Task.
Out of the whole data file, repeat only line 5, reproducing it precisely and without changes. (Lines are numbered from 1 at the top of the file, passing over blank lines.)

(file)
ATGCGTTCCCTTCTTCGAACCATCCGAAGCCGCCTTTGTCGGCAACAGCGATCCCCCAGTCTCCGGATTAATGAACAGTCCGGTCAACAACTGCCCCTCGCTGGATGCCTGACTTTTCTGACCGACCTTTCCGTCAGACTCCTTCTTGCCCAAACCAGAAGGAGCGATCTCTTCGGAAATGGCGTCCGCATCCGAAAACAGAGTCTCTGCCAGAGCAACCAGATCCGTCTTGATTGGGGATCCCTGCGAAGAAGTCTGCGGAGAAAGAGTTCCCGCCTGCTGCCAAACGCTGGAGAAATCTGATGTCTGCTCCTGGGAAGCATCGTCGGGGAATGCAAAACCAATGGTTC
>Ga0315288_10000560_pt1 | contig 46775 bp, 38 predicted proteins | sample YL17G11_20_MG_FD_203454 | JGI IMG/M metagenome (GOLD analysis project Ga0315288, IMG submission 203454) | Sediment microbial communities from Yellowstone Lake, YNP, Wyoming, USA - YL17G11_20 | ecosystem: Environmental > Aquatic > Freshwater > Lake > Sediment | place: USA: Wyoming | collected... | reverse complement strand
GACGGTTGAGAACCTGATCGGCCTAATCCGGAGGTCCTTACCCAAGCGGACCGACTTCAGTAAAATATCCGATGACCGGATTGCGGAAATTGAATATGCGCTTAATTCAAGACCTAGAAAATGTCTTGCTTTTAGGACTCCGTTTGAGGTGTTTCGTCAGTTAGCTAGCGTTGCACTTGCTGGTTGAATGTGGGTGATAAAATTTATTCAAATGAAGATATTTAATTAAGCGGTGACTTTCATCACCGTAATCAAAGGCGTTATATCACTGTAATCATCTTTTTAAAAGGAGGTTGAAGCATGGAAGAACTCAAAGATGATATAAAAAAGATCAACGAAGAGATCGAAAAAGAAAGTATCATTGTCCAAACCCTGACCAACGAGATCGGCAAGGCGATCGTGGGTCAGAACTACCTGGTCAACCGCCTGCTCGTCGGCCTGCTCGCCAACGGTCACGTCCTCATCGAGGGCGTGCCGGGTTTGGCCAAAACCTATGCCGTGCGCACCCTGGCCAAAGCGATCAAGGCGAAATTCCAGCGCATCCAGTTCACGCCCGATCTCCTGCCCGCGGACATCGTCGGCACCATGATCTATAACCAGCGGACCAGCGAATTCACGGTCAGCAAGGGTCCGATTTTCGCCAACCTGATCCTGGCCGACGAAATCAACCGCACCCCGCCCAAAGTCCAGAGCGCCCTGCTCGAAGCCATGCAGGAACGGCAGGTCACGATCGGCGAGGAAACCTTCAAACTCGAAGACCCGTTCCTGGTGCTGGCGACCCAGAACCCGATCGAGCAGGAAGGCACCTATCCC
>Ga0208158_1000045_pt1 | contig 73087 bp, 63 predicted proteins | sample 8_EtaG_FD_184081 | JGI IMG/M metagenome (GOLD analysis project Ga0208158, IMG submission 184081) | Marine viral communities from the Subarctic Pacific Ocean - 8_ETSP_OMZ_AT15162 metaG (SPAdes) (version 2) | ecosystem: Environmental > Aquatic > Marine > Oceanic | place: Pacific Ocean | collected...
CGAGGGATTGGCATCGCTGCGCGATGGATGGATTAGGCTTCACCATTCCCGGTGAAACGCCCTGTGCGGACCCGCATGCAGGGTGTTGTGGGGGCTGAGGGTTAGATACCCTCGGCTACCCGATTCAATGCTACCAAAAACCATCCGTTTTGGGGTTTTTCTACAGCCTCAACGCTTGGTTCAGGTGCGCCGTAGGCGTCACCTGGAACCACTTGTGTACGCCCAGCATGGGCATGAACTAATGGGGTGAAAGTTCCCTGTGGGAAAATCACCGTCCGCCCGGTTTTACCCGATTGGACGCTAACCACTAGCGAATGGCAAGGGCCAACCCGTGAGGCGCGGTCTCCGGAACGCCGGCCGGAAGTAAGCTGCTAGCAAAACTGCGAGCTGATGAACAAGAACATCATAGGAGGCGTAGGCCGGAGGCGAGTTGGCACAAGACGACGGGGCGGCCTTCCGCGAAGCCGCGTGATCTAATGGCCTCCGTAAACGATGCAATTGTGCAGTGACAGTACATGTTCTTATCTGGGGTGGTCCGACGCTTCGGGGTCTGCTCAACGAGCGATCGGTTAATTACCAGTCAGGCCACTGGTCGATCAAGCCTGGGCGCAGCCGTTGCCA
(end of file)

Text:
CGAGGGATTGGCATCGCTGCGCGATGGATGGATTAGGCTTCACCATTCCCGGTGAAACGCCCTGTGCGGACCCGCATGCAGGGTGTTGTGGGGGCTGAGGGTTAGATACCCTCGGCTACCCGATTCAATGCTACCAAAAACCATCCGTTTTGGGGTTTTTCTACAGCCTCAACGCTTGGTTCAGGTGCGCCGTAGGCGTCACCTGGAACCACTTGTGTACGCCCAGCATGGGCATGAACTAATGGGGTGAAAGTTCCCTGTGGGAAAATCACCGTCCGCCCGGTTTTACCCGATTGGACGCTAACCACTAGCGAATGGCAAGGGCCAACCCGTGAGGCGCGGTCTCCGGAACGCCGGCCGGAAGTAAGCTGCTAGCAAAACTGCGAGCTGATGAACAAGAACATCATAGGAGGCGTAGGCCGGAGGCGAGTTGGCACAAGACGACGGGGCGGCCTTCCGCGAAGCCGCGTGATCTAATGGCCTCCGTAAACGATGCAATTGTGCAGTGACAGTACATGTTCTTATCTGGGGTGGTCCGACGCTTCGGGGTCTGCTCAACGAGCGATCGGTTAATTACCAGTCAGGCCACTGGTCGATCAAGCCTGGGCGCAGCCGTTGCCA